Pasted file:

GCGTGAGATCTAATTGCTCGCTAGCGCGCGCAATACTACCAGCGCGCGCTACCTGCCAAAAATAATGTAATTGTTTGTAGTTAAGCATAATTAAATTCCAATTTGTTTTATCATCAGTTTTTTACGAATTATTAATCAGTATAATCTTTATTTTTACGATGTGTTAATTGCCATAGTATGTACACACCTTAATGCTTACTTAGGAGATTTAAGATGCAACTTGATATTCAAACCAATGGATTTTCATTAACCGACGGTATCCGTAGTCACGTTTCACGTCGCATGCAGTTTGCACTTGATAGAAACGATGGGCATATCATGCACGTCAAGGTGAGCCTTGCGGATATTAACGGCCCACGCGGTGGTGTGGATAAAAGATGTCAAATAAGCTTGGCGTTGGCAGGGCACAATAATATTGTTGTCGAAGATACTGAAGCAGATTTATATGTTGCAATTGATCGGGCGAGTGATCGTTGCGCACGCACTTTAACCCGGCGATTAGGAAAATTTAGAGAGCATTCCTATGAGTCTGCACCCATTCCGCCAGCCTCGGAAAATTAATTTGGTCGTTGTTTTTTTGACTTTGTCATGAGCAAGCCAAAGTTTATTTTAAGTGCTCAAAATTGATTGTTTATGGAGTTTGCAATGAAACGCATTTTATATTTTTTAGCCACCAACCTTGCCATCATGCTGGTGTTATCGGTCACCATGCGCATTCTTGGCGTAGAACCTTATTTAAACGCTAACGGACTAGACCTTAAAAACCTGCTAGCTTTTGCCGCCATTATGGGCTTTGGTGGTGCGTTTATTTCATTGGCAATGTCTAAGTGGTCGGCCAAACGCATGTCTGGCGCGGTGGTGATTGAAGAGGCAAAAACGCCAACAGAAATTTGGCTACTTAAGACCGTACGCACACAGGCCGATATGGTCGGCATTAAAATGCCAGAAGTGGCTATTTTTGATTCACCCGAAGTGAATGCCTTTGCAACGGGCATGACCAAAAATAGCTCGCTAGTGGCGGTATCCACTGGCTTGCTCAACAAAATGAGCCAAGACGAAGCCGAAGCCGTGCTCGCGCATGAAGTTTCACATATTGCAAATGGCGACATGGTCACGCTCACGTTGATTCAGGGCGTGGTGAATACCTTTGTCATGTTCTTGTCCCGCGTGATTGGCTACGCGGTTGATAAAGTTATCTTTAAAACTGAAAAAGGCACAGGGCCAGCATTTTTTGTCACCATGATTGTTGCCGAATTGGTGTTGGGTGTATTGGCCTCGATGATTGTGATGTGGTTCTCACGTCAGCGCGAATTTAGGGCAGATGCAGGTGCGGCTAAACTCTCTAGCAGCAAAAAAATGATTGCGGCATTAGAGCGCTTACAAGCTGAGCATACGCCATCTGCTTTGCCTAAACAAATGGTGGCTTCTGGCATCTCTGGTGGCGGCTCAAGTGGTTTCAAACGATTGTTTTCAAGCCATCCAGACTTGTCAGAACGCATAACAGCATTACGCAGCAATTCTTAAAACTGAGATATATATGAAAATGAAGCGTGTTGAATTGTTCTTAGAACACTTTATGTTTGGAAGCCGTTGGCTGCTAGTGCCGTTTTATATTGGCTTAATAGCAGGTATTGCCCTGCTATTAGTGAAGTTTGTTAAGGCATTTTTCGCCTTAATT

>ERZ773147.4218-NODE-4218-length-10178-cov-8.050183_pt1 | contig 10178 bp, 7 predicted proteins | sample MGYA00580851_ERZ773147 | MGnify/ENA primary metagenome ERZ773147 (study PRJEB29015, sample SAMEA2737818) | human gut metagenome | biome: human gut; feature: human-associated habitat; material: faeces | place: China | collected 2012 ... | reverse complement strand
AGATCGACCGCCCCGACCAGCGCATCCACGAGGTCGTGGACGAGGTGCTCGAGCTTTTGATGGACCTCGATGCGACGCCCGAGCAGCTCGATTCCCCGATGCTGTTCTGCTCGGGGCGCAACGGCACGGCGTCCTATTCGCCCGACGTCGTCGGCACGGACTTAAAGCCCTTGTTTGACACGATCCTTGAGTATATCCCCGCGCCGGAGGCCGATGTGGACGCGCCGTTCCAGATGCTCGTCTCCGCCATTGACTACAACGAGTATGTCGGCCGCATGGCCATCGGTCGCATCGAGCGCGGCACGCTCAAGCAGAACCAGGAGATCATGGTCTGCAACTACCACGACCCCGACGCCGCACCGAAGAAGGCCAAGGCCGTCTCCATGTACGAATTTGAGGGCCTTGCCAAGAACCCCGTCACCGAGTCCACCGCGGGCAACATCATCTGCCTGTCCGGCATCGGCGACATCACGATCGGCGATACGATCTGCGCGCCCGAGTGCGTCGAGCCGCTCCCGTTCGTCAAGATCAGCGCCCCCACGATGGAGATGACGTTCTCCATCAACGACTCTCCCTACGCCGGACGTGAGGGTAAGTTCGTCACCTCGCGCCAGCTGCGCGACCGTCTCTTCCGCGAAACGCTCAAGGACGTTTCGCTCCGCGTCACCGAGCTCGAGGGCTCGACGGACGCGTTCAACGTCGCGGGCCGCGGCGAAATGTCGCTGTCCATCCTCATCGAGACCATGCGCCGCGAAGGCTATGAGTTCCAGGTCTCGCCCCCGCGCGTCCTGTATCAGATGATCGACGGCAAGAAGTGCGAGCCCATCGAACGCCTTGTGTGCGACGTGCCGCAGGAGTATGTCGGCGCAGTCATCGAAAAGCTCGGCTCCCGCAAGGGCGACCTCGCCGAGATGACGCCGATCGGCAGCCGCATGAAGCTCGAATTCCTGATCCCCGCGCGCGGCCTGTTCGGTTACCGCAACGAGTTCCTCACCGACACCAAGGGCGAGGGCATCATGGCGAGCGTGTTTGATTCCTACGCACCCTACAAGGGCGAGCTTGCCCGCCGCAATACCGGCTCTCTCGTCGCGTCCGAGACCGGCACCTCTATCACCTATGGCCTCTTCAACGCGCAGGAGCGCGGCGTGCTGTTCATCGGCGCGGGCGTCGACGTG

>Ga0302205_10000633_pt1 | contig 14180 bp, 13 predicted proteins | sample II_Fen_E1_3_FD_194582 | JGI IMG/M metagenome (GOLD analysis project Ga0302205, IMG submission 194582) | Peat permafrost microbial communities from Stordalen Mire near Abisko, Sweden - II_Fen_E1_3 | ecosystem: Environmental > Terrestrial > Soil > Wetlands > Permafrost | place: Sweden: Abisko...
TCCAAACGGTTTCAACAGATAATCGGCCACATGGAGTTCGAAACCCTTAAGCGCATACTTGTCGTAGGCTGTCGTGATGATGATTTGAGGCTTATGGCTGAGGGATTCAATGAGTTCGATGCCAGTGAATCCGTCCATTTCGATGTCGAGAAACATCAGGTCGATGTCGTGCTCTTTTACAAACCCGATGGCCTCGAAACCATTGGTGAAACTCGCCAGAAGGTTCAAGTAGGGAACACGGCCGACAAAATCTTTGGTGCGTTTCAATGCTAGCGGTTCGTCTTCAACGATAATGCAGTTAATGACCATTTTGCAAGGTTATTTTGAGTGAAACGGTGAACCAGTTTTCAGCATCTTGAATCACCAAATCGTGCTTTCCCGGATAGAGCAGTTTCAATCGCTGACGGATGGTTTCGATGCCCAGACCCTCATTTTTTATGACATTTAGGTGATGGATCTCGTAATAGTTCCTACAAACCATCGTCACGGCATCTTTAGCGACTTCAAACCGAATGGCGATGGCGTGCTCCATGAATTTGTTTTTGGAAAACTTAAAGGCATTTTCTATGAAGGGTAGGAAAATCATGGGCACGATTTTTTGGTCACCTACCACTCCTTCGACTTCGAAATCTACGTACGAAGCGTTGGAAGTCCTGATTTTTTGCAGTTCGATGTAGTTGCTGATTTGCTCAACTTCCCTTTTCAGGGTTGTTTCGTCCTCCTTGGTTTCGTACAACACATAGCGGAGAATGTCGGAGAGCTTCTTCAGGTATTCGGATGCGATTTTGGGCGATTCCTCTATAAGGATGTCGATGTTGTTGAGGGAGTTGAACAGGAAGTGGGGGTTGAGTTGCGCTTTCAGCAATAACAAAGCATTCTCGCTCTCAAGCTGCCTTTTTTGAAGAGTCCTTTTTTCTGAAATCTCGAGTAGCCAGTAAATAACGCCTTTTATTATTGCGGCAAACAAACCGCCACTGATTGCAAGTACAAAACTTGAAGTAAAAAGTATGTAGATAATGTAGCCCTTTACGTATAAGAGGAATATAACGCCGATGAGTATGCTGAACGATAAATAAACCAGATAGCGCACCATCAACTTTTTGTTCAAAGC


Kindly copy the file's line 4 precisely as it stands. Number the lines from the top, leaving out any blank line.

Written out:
>Ga0302205_10000633_pt1 | contig 14180 bp, 13 predicted proteins | sample II_Fen_E1_3_FD_194582 | JGI IMG/M metagenome (GOLD analysis project Ga0302205, IMG submission 194582) | Peat permafrost microbial communities from Stordalen Mire near Abisko, Sweden - II_Fen_E1_3 | ecosystem: Environmental > Terrestrial > Soil > Wetlands > Permafrost | place: Sweden: Abisko...